Light at the end of the tunnel?
Updated: Apr 18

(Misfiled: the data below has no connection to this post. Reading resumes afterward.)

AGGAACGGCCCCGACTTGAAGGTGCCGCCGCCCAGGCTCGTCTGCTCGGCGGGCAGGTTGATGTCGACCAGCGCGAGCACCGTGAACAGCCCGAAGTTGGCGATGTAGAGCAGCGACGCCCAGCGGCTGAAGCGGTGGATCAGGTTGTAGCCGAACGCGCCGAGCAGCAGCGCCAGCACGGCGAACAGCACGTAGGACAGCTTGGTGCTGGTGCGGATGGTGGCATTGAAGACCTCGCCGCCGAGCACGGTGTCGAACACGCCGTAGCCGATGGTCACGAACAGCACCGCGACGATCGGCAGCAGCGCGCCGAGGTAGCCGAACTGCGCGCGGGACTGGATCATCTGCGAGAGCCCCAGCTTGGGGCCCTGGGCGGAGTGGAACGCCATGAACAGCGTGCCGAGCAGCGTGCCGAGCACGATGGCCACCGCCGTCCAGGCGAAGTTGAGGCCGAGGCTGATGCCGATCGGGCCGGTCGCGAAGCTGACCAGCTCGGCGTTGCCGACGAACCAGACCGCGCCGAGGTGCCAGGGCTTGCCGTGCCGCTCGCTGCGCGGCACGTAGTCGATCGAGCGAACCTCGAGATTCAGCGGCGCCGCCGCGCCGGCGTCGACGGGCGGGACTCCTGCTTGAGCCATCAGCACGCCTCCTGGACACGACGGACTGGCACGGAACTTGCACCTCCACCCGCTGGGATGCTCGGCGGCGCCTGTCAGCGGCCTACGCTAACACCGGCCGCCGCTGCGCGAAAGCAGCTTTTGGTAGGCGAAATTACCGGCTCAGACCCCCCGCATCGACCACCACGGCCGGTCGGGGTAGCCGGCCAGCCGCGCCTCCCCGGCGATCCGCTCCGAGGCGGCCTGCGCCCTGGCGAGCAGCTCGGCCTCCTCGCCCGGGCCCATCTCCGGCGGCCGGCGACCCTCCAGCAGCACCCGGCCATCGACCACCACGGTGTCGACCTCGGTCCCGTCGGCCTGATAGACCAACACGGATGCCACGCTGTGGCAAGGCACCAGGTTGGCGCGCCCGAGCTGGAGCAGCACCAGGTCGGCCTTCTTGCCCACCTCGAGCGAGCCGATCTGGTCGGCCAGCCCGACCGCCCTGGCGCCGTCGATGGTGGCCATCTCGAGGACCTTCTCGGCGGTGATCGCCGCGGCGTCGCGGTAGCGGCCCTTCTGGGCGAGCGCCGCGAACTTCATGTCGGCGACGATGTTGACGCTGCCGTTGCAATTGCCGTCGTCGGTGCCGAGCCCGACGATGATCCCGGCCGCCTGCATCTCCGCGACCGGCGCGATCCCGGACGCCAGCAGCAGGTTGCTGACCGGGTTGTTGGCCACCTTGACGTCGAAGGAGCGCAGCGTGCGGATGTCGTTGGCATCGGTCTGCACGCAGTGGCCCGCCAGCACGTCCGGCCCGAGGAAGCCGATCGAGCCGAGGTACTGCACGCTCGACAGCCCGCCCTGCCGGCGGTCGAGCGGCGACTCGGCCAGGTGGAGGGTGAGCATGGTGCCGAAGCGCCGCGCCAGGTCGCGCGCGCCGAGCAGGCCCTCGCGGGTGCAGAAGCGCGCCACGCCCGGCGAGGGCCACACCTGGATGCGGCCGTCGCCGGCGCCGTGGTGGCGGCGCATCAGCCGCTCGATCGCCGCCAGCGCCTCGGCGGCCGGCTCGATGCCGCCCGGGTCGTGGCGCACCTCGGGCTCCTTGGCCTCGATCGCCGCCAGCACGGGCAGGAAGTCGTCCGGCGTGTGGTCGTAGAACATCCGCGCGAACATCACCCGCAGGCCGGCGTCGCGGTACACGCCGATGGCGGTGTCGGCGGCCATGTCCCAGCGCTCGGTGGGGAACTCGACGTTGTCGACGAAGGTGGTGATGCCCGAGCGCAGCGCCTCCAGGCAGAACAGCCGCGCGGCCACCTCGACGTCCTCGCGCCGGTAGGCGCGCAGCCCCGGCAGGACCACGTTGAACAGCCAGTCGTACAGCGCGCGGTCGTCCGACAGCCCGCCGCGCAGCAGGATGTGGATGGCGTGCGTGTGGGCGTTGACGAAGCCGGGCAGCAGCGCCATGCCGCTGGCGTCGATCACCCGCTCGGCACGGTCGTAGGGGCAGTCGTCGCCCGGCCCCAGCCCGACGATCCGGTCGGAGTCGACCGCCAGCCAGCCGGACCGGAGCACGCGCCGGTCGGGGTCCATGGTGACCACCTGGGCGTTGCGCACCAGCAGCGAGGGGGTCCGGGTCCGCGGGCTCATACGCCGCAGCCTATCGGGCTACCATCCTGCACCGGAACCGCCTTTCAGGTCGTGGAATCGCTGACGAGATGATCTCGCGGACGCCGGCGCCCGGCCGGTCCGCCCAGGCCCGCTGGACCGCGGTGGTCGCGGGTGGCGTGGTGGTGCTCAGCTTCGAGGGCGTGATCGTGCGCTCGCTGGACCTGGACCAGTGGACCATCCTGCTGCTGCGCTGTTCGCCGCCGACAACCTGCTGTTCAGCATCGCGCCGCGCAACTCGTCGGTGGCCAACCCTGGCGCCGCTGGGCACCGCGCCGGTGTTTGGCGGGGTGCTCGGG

We need hope, particularly as the lock down continues into an uncertain future. So at yesterday’s press conference foreign secretary Dominic Raab seeks to reassure: "There is light at the end of the tunnel" Some years back my good friend Jeff, a New Yorker, was experiencing major problems with his businesses. I recall him emailing me to say that the only light he could see at the end of the tunnel was the front-end lamp of the approaching locomotive. It was a grim time for him. Sometimes you just have to laugh. As it happens Jeff is Jewish and one of the blessings of the Jewish faith is the gift of humour, not least from the rabbinic tradition. Two Rabbis, Rava and R Zeira, get together for the Purim Feast, and Rava, in his cups, takes out a sword and beheads his colleague. When he sobers up and sees what he’s done, he’s of course horrified and brings him back to life. Rava invites his friend to a Purim feast the next year; R Zeira declines, saying “Miracles don’t happen every year!” I’ve just pulled that out of “Jewish comedy, a serious history” by Jeremy Dauber, an academic study of how Jewish comedy has mirrored, and sometimes even shaped, the course of Jewish history. And the serious point here is that the Jewish people, almost from day one, have known suffering. Hence the humour. And it is from the Hebrew scriptures we discover hope, an understanding that however bleak our present situation may be, God is at work, faithful to his promise to bless. There seems to be some tie-up between humour and hope. Thanks to the lockdown I am now making rapid progress through Tom Wright’s magnum opus, "Paul and the Faithfulness of God", no pictures and lots of footnotes. The end at page 1519, however, is in sight; just 198 pages to go! The point is that I have now finished his section on Paul’s theology, on how the cross and resurrection of Jesus transformed his Jewish understanding of how God is working in his world, especially what God has in store for us. So chapter 11, God’s future for the world, freshly imagined, begins with the observation that “many ancient Jews clung on to a hope which had specific content and shape. . . Such Jews were distinguished from their neighbours, however, not simply by the precise content of this hope but by the fact that they had any large-scale hope at all.” Wright goes on to observe that “it would be very odd for a Dictionary of Judaism not to have a substantial entry on ‘Hope.’ . .There is no such entry in the Oxford Classical Dictionary.” In other words, neither in Greek or Roman culture do we find any equivalent to the hope we of the Hebrew scriptures. This very much mirrors the popular culture of our day from which God is excluded. Cosmologist Stephen Hawking articulates this postmodern world view: “it is clear that we are just an advanced breed of primates on a minor planet orbiting around a very average star, in the outer suburb of one among a hundred billion galaxies.” And our future? Here Hawking, with little faith in human nature, speculated that we would turn the planet into a giant ball of fire by 2600 due to overcrowding and energy consumption which will make earth uninhabitable. Not much to look forward to there, and yet Hawking inexplicably advances a hope which he himself lived. If we are breed of primates, albeit advanced, why muster the courage to overcome a terrible disability? “However bad life may seem, there is always something you can do and succeed at,” he suggests. “Where there's life, there's hope.” Is this just whistling in the dark or a sense of God’s faithfulness, still embedded in our culture despite centuries of secularism? “God's mercy and grace give me hope,” declares Billy Graham and then he adds “for myself, and for our world.” It is the resurrection of Jesus which changes everything. Only God could produce hope from the despair of a Roman cross, a hope anchored in this world, the world you and I live in. We are not talking here of some remote and insubstantial existence, “over the Rainbow” so to speak, sought by the Greek philosophers. Jesus’ victory shows that God is going to renew this world, so that his will is done here on earth as it is in heaven, a world where - in the words of the Hebrew prophet “sorrow and sighing will flee away!” (Isaiah 51:11). However, what completely changed the apostle Paul thinking was that this glorious future promised by God has now arrived in the resurrection victory of Jesus, not at the end of time which he thought as a Pharisee but even now in our distracted and disturbed world. There is light but not at the end of the tunnel. It shines here in the darkest and gloomiest section. So the apostle rejoices “For God, who said, ‘Let light shine out of darkness,’ made his light shine in our hearts to give us the light of the knowledge of God’s glory displayed in the face of Christ.” (2 Corinthians 4:6). We’re still in the tunnel but Jesus calls us to shine with his light, even in our small corner as we wait for Christ to return. So Paul exhorts us: “For you were once darkness, but now you are light in the Lord. Live as children of light.” (Ephesians 5:8) After God created 24 hours of alternating darkness and light, one of the angels asked him, “What are you going to do now?” God said, “I think I’m going to call it a day.”